Dear Grandparent: This is #25 in a series of 66 Bible Faith-building Bible Verses to Memorize With Your Grandchildren. The thread that weaves itself through these verses, one from each book of the Bible, is designed to create a heart of strong faith in you and your grandchild as you commit them to memory together. May God add his blessing to every word.
Lamentations 3:22-23 Because of the Lord’s great love, we are not consumed. His compassions never fail; his mercies are new every morning. Great is your faithfulness.
In this book, Jeremiah laments the destruction of Jerusalem in descriptive phrases that give his reader a graphic picture of the day. The prophet had done that which prophets do. He faithfully forecasted what would occur if the people did not turn back to the one true God. What God told Jeremiah to tell, he had told: however, the people did that which people often do. They persistently pushed back on what God said, and did the very opposite thing. They worshiped other gods.
Now, the prophet Jeremiah is experiencing utter destruction right along with the people he tried to warn of its sure coming.
For Jeremiah, this writing was almost journalistic. It was like being a news correspondent who writes from the field of battle. Current events. Real time. For us, however, the report of Jeremiah is a history lesson in a book, and on this side of the timeline, we look back and find ourselves asking the big question.
Why did the nation of Israel not listen to the warnings of Jeremiah?
What’s up with that? Had they completely forgotten the parting of the Red Sea? And good grief – did bedtime stories make no mention at all of Noah nor his ark? As God’s children persisted in their rebellion and refused to listen to the prophets, he was forced to mete out discipline. They needed it. Otherwise, they were doomed to self-destruct, and God loved his people far too much to allow that to happen.
There are two reasons why we’re memorizing this passage:
- so that we will remember what happened to the Israelites; and
- so that we will be grateful for the discipline of a loving God.
When I was growing up, I and my siblings and all my friends feared the discipline of our dads. My stepdad was a very fair disciplinarian, and we knew that if we crossed the line into blatant disobedience, we were gonna get “swats.” I remember once when my brother and stepbrother found some cans of spray paint lying around and decided to doodle with them out in the back yard – on the side of the house! They were old enough to know better, and they got definitely got swats, plus all manner of extra chores.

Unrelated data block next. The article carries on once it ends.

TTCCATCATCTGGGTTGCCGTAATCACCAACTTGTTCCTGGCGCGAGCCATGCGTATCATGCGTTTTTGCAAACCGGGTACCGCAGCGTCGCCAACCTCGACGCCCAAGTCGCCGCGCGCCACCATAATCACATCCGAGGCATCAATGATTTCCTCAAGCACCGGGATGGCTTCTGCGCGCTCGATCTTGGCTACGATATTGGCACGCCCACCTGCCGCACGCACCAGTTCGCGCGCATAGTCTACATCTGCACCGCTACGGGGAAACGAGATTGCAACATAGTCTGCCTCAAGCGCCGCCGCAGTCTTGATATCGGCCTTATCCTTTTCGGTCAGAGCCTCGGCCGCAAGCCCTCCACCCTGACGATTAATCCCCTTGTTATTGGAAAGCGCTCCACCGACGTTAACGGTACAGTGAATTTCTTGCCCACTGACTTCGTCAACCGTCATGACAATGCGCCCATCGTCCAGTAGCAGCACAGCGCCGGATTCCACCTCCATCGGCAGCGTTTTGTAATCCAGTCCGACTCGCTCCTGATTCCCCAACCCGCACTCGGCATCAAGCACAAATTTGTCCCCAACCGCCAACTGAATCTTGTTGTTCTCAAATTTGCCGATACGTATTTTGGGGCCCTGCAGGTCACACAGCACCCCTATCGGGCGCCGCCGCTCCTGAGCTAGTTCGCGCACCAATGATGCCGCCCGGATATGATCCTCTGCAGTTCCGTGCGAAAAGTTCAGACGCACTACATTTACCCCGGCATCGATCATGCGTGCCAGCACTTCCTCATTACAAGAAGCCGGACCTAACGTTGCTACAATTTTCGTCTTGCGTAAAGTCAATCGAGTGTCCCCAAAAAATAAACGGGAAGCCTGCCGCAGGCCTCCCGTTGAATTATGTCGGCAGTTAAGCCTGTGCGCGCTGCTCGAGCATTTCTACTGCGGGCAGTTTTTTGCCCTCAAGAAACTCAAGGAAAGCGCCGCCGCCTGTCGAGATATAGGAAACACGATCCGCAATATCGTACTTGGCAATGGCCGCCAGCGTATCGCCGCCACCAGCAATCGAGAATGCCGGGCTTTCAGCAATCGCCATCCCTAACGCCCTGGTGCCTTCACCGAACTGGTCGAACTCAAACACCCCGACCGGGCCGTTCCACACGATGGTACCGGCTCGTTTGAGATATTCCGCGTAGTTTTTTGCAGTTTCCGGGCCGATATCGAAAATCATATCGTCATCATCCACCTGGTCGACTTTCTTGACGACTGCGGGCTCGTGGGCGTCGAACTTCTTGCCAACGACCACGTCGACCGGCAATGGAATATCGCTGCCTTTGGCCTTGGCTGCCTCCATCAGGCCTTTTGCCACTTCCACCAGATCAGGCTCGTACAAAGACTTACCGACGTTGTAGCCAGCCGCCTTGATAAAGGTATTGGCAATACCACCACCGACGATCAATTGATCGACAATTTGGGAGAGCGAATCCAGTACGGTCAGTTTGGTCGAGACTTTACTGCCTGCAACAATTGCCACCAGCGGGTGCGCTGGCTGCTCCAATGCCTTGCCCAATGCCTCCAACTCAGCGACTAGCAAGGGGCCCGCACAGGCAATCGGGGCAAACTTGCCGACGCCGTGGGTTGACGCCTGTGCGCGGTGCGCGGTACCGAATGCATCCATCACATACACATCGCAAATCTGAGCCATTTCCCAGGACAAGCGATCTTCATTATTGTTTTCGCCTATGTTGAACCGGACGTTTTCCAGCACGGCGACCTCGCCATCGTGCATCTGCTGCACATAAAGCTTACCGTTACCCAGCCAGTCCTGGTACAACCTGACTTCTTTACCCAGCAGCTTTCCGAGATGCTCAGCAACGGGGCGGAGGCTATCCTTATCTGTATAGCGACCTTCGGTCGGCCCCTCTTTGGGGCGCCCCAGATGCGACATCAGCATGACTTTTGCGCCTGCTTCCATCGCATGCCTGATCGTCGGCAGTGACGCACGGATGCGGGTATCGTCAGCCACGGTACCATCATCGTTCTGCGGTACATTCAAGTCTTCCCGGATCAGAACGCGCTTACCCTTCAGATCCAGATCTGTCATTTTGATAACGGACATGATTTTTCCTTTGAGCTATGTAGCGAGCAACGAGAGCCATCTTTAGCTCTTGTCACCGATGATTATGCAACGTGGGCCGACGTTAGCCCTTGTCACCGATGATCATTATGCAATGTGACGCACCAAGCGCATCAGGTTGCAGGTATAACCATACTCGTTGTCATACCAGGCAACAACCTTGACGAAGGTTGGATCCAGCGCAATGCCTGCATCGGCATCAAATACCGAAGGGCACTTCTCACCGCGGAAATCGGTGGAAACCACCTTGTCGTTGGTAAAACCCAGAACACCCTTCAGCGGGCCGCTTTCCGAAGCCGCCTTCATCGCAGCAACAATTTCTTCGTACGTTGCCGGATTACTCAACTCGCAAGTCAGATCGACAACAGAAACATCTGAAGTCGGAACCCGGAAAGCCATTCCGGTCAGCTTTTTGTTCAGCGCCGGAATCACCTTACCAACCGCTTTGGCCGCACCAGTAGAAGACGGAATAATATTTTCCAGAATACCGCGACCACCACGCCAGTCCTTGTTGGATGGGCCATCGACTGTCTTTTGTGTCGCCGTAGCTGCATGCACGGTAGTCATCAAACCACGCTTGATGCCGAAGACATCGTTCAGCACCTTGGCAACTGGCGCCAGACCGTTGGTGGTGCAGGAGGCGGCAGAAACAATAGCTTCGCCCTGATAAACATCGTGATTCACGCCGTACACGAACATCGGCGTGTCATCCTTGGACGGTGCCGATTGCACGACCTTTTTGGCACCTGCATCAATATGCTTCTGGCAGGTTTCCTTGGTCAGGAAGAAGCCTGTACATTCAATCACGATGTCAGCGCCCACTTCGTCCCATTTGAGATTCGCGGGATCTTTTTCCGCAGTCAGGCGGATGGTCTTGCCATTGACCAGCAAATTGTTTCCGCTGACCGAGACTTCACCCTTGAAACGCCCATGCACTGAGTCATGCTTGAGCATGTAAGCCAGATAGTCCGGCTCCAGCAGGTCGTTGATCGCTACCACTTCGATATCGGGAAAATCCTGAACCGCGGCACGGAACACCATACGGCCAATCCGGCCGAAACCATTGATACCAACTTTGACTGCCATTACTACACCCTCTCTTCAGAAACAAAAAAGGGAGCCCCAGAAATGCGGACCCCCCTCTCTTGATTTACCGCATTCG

And then we ate dinner, took our baths, did our homework and went to school the next morning. Life went on. Our dad didn’t stay angry, and the boys were little angels, until the next time they did something dumb enough to get swats again.
In the way my dad disciplined us, I see a lot of the character of God.
- Because of the Lord’s great love for us – He is not a God who swoops down to discipline his children and then disappears. The God who created us (Genesis 1:1) is abounding in love (Numbers 14:18).
- We are not consumed – The discipline of Almighty God is like the punishment of a loving dad. God’s children are never completely overwhelmed, because the punishment always fits the crime. The Lord is slow to anger, and we can always start over. My brothers were not done in by the punishment they received; in fact, they were done right by it.
- For his compassions never fail – Sometimes, we’re about as smart as a sheep, but He’s the Good Shepherd (Psalm 23:1) and makes sure we don’t fall off the cliff.
- His mercies are new every morning – Just when we think all is about to be lost – just when it looks like we’re about to be go under, God reminds us that he has placed us right where we are for a royal purpose (Esther 4:14). He gave us his Son, the Prince of Peace (Isaiah 9:6), and his plans are always for our good (Jeremiah 29:11).
- Great is your faithfulness – My brothers could count on our dad to be there with discipline that kept them off the path to delinquency. They also went to bed every night knowing how much their dad loved them. In the same way, God is faithful to be there for us even after we have sinned, with patient reproach and unconditional love.
When my granddaughter recites this verse, I pray she will remember what happened to the people of Jeremiah’s day, and that she will be glad in her heart for the loving discipline of God in her own life.
(Younger kids) Draw a big heart on a piece of colorful construction paper. Let your grandchild cut pictures out of magazines that might symbolize some of the big words in these verses, i.e., consumed, mercies, faithfulness. Use glue sticks to attach the pictures inside the heart, and write the Scripture across the bottom of the page. Then take pictures of your grandchild holding it and text them to his or her parents.
(Older kids) Older grandkids might want to write a narrative describing a time they got in trouble and received loving discipline from their parents. As you lead them to see the connection between God meting out discipline to his people Israel and their own parents’ desire to keep them on the straight and narrow, they may want to write the story as a thank you note to mom and dad. Encourage them to include the main words in the memorized passage: love, compassions, mercies, faithfulness.
Video and add to your grandchild’s YouTube channel or add pictures to a scrapbook.
Encouraging intentional adventure and the building up of our faith in the One who is completely faithful to us,
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